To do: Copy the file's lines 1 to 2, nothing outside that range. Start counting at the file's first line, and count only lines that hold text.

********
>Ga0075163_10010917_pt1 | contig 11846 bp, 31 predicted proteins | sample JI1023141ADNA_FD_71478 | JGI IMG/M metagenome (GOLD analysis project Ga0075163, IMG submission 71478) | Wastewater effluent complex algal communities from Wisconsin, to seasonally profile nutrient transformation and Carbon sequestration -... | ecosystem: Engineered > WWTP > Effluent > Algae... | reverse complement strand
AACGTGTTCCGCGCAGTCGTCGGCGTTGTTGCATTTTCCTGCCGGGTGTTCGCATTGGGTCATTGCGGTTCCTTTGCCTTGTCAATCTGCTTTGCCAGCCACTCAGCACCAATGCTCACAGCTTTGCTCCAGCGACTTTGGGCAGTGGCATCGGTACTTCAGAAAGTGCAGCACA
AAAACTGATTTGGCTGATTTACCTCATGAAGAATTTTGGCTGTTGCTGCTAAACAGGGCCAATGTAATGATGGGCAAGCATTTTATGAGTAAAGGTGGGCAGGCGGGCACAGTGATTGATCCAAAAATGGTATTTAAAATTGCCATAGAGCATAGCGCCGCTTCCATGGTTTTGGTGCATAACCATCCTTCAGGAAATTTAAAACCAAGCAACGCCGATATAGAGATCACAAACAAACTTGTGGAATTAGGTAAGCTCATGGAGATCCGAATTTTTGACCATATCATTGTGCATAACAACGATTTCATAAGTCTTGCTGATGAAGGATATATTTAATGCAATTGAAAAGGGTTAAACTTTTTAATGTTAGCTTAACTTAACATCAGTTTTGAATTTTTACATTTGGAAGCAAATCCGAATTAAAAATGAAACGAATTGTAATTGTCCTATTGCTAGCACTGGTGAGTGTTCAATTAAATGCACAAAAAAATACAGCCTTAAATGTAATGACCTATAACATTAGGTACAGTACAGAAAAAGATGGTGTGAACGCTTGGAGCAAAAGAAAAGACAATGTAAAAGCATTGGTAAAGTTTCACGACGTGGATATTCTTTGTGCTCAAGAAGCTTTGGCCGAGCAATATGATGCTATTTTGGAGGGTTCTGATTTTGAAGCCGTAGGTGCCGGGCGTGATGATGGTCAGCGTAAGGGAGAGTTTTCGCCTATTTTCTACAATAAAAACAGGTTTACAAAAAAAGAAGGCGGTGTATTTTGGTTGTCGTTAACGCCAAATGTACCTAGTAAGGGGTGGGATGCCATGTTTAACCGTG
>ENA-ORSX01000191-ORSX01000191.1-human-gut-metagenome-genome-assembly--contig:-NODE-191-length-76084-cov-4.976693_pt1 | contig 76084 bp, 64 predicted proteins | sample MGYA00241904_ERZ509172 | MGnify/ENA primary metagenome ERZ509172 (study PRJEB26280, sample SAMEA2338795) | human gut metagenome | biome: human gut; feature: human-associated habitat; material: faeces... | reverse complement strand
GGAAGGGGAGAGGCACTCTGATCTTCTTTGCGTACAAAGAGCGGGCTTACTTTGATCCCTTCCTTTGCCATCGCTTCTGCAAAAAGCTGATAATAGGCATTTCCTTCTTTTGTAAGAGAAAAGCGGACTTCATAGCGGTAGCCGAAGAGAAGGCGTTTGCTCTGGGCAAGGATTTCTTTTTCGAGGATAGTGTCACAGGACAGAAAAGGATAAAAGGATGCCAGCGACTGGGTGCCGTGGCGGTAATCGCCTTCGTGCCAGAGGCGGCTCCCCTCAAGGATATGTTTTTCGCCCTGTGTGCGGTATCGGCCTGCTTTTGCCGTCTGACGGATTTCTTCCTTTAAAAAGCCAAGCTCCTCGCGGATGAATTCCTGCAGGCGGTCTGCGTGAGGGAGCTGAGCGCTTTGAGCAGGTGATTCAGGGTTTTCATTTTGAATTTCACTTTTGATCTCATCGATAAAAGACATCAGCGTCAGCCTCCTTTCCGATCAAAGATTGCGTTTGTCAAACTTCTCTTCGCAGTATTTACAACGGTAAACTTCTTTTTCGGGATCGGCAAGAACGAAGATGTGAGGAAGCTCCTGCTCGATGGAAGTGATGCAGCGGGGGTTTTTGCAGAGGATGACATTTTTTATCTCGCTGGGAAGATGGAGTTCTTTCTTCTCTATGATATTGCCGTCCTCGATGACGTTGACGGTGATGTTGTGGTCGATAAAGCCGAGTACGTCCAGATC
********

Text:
>Ga0075163_10010917_pt1 | contig 11846 bp, 31 predicted proteins | sample JI1023141ADNA_FD_71478 | JGI IMG/M metagenome (GOLD analysis project Ga0075163, IMG submission 71478) | Wastewater effluent complex algal communities from Wisconsin, to seasonally profile nutrient transformation and Carbon sequestration -... | ecosystem: Engineered > WWTP > Effluent > Algae... | reverse complement strand
AACGTGTTCCGCGCAGTCGTCGGCGTTGTTGCATTTTCCTGCCGGGTGTTCGCATTGGGTCATTGCGGTTCCTTTGCCTTGTCAATCTGCTTTGCCAGCCACTCAGCACCAATGCTCACAGCTTTGCTCCAGCGACTTTGGGCAGTGGCATCGGTACTTCAGAAAGTGCAGCACA